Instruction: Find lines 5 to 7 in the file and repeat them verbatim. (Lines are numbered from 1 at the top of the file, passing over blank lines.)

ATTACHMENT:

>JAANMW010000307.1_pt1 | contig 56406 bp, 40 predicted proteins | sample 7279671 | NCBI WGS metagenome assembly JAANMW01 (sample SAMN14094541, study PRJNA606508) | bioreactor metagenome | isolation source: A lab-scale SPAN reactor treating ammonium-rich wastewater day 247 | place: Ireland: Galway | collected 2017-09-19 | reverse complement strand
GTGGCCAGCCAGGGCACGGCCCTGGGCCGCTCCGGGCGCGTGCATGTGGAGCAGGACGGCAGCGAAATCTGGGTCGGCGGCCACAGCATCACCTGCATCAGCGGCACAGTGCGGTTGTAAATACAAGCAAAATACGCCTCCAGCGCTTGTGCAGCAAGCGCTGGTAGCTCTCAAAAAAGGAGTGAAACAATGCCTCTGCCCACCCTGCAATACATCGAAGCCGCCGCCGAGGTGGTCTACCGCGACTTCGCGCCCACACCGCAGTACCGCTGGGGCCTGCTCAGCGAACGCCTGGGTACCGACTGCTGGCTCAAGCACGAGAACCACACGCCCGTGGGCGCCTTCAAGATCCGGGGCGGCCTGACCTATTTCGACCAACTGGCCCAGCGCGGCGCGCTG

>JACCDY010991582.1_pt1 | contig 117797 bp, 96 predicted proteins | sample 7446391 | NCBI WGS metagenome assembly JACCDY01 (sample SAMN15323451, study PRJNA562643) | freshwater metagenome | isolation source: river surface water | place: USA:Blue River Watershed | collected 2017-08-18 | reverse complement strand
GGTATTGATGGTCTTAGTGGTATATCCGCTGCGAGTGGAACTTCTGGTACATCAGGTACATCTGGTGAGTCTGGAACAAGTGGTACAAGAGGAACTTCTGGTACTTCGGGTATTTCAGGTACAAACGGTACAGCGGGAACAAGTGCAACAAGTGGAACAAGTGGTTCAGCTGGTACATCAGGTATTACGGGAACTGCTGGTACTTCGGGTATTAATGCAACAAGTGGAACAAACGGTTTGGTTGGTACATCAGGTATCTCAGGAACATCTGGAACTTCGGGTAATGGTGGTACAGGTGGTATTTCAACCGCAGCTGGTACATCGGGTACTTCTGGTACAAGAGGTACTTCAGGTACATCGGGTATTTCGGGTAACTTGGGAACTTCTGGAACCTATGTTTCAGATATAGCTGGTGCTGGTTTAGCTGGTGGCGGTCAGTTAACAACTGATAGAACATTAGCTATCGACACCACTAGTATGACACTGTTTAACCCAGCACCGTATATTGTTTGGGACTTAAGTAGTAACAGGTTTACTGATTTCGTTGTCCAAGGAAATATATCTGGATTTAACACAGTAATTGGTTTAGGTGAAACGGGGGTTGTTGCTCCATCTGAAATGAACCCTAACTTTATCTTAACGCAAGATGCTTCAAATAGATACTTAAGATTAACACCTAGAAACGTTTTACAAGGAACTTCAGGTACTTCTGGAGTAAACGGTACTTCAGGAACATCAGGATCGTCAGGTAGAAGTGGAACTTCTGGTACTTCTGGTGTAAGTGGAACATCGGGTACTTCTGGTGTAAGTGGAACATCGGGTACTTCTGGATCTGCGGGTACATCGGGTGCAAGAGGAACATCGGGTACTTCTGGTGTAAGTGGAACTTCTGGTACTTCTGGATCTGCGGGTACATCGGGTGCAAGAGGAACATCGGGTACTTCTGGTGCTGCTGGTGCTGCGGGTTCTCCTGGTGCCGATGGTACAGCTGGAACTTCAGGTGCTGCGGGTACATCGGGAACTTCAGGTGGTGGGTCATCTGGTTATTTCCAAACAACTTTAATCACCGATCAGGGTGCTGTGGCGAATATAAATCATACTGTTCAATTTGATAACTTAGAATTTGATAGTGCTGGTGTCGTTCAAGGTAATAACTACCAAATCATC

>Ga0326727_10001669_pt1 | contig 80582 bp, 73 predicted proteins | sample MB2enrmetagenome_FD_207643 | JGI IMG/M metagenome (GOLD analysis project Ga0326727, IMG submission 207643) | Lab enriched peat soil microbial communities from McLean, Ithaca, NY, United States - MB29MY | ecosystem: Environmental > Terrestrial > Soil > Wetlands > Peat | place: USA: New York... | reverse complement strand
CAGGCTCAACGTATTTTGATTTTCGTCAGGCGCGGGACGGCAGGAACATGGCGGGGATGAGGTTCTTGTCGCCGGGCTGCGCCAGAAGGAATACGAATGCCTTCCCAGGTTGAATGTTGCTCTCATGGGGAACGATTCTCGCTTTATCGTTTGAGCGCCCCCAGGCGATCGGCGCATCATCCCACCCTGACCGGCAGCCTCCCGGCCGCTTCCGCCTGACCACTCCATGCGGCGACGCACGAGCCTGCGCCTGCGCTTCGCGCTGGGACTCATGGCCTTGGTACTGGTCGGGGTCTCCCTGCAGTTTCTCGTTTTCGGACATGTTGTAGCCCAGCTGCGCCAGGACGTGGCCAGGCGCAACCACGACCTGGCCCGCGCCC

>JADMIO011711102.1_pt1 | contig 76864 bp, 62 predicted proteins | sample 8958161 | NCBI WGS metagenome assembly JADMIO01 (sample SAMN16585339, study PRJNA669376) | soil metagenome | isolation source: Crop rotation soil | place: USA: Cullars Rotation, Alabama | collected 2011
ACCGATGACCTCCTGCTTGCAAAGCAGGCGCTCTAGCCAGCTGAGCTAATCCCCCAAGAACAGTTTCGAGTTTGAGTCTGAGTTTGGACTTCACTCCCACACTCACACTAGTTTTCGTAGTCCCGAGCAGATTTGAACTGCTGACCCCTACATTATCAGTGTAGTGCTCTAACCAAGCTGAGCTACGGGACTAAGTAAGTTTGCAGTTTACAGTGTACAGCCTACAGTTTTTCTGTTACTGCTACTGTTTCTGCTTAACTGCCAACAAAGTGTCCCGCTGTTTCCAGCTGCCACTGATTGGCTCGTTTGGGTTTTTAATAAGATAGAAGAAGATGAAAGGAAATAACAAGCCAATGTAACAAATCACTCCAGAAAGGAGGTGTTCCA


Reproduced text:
>Ga0326727_10001669_pt1 | contig 80582 bp, 73 predicted proteins | sample MB2enrmetagenome_FD_207643 | JGI IMG/M metagenome (GOLD analysis project Ga0326727, IMG submission 207643) | Lab enriched peat soil microbial communities from McLean, Ithaca, NY, United States - MB29MY | ecosystem: Environmental > Terrestrial > Soil > Wetlands > Peat | place: USA: New York... | reverse complement strand
CAGGCTCAACGTATTTTGATTTTCGTCAGGCGCGGGACGGCAGGAACATGGCGGGGATGAGGTTCTTGTCGCCGGGCTGCGCCAGAAGGAATACGAATGCCTTCCCAGGTTGAATGTTGCTCTCATGGGGAACGATTCTCGCTTTATCGTTTGAGCGCCCCCAGGCGATCGGCGCATCATCCCACCCTGACCGGCAGCCTCCCGGCCGCTTCCGCCTGACCACTCCATGCGGCGACGCACGAGCCTGCGCCTGCGCTTCGCGCTGGGACTCATGGCCTTGGTACTGGTCGGGGTCTCCCTGCAGTTTCTCGTTTTCGGACATGTTGTAGCCCAGCTGCGCCAGGACGTGGCCAGGCGCAACCACGACCTGGCCCGCGCCC

>JADMIO011711102.1_pt1 | contig 76864 bp, 62 predicted proteins | sample 8958161 | NCBI WGS metagenome assembly JADMIO01 (sample SAMN16585339, study PRJNA669376) | soil metagenome | isolation source: Crop rotation soil | place: USA: Cullars Rotation, Alabama | collected 2011